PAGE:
Monday was a weird day to be an audience member at Center Theater Group.
It had nothing to do with the theater normally being dark on Mondays. It had to do with a deep sense of juxtaposition of the messages coming from Center Theater Group’s stages and their relationship to the realities of Los Angeles theater and Center Theater Group itself.
Let me step back.
On Monday evening Center Theater Group (whose theaters include the Ahmanson, the Mark Taper Forum, and the Kirk Douglas Theater) held a beautiful and inspiring memorial for the Taper’s founding artistic director, Gordon Davidson. It was an evening in the theater that served to not only honor remarkable, theatrical life of Gordon Davidson but also reminded the audience that Gordon was not only a founder of the Taper, he was one of the founders of the American regional theater movement.
We were reminded of Davidson’s politics and his commitment to welcoming everyone onto the stage. This wasn’t a vague ideal or a convenient mission statement, you could see it embodied in the artists who spoke passionately and with deep gratitude for Gordon’s life and work.
Monday night was a testament to Davidson’s remarkable work building Center Theater Group into one of the largest and most respected nonprofit theaters in the country.
But earlier that day, the message coming from Center Theater Group’s stage was, at least superficially, something altogether different.
Monday morning, Center Theater Group invited members of Los Angeles’ theater community to hear a keynote address from Diane Ragsdale entitled “Transformation or Bust: When Hustling Ticket Sales and Contributions is Just Not Cutting It Anymore,“ You can see a video of the keynote here.
Ragsdale’s central arguments were that the nonprofit theater ecosystem has been chasing the wrong goals for the past 30 years. In oversimplified terms, she believes the theaters have been chasing dollars rather than meaning. In essence the theaters have bought into a market culture that sees audience as money rather than community partners. She lamented that our cultural organizations have become elitist, massive structures valued more for size than impact.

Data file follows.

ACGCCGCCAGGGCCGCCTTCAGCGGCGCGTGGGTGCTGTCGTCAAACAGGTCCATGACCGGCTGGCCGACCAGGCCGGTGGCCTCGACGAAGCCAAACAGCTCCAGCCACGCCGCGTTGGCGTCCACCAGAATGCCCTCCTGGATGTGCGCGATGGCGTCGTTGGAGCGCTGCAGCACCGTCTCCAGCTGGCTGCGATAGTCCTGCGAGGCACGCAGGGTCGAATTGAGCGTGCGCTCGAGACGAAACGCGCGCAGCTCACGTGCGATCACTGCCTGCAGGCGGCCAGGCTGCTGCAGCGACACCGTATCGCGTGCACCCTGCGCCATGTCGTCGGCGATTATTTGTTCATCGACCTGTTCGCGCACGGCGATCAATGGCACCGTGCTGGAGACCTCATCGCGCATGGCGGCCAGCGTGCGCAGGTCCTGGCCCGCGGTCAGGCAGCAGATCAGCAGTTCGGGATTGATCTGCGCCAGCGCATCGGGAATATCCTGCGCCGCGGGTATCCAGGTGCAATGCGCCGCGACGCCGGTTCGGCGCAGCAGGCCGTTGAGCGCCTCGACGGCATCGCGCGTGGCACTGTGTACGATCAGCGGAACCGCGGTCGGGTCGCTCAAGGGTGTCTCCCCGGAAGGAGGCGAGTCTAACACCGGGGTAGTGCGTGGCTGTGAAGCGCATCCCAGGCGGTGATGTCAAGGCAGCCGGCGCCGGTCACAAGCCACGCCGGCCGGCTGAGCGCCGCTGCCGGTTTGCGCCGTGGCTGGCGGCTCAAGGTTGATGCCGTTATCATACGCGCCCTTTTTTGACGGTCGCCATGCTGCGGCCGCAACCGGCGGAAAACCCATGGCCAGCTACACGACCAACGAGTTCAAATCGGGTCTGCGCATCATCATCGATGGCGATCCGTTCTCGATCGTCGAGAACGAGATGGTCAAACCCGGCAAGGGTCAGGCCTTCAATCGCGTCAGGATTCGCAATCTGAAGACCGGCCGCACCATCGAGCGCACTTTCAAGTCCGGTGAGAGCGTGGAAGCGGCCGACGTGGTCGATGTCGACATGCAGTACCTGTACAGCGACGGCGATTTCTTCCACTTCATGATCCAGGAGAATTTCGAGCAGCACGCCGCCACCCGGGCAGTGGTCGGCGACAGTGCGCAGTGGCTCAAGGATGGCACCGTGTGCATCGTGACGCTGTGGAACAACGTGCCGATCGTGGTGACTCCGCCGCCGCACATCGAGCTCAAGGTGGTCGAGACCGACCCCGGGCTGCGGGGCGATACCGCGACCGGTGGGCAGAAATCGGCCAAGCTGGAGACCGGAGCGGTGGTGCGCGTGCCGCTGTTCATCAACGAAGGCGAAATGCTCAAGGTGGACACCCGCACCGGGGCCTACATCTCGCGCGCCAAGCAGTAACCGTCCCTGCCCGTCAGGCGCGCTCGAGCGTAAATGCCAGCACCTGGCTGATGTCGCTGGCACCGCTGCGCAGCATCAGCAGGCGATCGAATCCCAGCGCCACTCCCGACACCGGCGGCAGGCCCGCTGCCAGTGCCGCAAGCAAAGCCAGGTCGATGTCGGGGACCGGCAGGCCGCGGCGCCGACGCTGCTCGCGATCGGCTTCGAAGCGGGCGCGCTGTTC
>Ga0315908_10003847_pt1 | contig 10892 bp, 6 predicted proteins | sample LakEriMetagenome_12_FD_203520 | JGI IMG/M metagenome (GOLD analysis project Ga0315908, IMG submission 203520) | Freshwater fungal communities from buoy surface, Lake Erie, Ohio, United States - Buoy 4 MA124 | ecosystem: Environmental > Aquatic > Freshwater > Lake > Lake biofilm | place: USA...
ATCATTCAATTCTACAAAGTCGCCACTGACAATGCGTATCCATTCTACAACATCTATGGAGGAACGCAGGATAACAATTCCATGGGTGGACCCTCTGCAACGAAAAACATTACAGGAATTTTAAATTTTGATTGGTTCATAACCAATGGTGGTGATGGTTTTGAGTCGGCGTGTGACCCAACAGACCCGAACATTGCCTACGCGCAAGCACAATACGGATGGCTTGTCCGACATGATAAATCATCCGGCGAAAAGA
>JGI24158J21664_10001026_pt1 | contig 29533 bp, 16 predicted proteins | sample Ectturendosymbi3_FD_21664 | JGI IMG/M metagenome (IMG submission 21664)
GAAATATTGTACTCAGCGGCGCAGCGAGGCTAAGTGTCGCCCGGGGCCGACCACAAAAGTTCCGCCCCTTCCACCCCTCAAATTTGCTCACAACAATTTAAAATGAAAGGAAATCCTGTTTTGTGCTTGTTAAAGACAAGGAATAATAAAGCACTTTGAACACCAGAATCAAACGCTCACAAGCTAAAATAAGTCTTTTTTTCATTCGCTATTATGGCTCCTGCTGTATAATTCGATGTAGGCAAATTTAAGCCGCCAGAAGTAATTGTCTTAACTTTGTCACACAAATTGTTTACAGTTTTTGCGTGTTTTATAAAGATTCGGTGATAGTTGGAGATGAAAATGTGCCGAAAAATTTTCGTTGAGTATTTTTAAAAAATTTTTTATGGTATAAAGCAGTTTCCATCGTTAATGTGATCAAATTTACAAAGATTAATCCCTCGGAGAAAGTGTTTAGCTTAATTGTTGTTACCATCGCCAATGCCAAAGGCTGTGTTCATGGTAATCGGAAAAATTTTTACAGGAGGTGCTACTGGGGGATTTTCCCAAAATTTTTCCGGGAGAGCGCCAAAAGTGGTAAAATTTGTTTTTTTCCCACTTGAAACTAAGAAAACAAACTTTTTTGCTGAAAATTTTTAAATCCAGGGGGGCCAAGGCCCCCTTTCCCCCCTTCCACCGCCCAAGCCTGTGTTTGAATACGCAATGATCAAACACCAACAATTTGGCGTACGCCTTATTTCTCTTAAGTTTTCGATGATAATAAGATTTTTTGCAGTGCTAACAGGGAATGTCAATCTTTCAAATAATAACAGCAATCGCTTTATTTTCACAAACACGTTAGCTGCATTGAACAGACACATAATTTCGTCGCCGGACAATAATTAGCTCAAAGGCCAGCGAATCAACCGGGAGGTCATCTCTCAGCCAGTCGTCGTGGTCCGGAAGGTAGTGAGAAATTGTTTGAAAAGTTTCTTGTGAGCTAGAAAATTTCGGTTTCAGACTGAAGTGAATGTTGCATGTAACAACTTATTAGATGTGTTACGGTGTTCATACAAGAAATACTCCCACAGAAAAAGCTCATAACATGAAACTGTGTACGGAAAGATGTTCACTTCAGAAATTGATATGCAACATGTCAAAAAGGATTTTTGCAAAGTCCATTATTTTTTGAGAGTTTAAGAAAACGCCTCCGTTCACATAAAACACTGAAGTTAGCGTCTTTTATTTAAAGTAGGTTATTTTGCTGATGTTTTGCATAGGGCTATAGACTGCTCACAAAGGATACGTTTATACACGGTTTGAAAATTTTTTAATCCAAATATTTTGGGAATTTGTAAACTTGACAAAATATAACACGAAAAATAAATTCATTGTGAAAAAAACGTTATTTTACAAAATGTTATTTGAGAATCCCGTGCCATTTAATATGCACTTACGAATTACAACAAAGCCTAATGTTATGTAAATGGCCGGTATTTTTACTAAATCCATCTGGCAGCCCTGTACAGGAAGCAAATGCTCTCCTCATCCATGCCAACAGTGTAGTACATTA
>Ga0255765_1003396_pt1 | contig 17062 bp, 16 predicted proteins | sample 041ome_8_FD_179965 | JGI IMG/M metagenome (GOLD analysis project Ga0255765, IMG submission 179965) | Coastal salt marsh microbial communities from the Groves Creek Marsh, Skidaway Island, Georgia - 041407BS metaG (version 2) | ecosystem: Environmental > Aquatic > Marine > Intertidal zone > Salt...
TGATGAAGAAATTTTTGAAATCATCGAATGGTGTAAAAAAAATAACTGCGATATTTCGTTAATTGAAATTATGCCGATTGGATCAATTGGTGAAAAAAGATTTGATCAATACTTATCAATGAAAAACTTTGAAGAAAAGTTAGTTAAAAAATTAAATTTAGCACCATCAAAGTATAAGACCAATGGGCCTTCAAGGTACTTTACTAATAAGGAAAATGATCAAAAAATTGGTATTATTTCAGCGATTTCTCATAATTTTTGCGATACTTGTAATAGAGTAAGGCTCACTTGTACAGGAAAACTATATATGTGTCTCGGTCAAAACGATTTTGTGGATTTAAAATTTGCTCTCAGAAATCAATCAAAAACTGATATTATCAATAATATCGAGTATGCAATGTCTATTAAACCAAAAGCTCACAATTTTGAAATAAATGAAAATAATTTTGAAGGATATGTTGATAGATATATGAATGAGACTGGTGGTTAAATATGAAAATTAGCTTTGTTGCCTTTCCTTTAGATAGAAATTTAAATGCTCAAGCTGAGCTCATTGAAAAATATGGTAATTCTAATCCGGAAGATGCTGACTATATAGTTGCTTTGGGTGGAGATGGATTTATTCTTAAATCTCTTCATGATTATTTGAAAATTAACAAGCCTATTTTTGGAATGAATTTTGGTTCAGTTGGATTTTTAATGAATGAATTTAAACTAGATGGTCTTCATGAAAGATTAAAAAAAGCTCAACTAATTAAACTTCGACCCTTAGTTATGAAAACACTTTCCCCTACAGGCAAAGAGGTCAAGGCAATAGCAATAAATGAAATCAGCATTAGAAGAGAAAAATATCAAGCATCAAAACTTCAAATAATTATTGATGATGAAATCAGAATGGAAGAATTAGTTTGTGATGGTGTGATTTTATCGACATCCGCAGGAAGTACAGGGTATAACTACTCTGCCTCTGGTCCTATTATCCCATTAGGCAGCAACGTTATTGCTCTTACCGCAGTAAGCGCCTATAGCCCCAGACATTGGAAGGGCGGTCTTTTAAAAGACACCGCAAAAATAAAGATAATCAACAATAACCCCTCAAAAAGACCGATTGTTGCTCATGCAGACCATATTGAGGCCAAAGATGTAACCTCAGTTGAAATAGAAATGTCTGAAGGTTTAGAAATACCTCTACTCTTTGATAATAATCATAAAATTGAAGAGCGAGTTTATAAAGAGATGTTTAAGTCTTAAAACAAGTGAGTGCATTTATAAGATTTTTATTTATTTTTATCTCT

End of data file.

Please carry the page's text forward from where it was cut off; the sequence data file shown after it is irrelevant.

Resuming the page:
She located much of the cause for this phenomenon in the regional theater’s pursuit and emphasis on “professionalism.”
There is much in Ragsdale’s thinking that I profoundly agree with. It’s in the same vein that Ben Cameron so compellingly shared (to a tragically small audience) several years ago at LA Stage Day. His notion was that we are in the middle of a cultural transformation akin to the religious reformation: a period in which the notion of an intermediary between art and audience is antiquated but not obsolete. He suggested embracing and imagining a broad spectrum of artistic involvement from amateur to professional.
There is value to these thoughts and profound meaning to be drawn from these ideas. It’s not that a distinction between art and commerce is not critical. It’s not that viewing an audience member only as a dollar sign isn’t deeply problematic. It’s not that we don’t need to embrace and engage community with profound integrity. We do… and quickly. But focusing on “professionalism” as the root of the evil of the last three decades feels like identifying a financial symptom for an artistic crisis.
The artists speaking that evening about Davidson’s legacy championed how he welcomed the community into the professional theater.
Luis Valdez (standing in front of a projected photo from 40 years ago of him, Gordon Davidson and Cesar Chavez) extolled what it meant for Davidson to bring Teatro Campesino from their vital work in the fields of California onto the Taper’s stage. He spoke eloquently about what it meant for a theater company like Teatro Campesino, which did theater in parking lots illuminated by headlights, to be welcomed onto the “professional” stage at the Mark Taper Forum. Valdez was not making a value judgement about whether a parking lot or a 750 seat theater was more important – only that there was tremendous meaning in that distinction.
We can argue, as I often do, about what’s missing in our regional theaters, about what made the work of Gordon Davidson so extraordinary, about what connects a city to a theater. Those are all deeply essential conversations. However, I’m not convinced that at the center of those conversations is the challenge of “professionalism.”
In Los Angeles’ broader theater ecosystem”professionalism” is a terribly loaded word. 99-seat theaters are currently being compelled to adapt to “professional” minimum wage forced upon them by Actors’ Equity. What does Diane Ragsdale’s keynote mean for these theaters?
Why did Center Theater Group, or parts of it, choose this message for its internal, conscripted audience Monday? And isn’t this a strange message for Los Angeles theater more broadly, at this moment in time?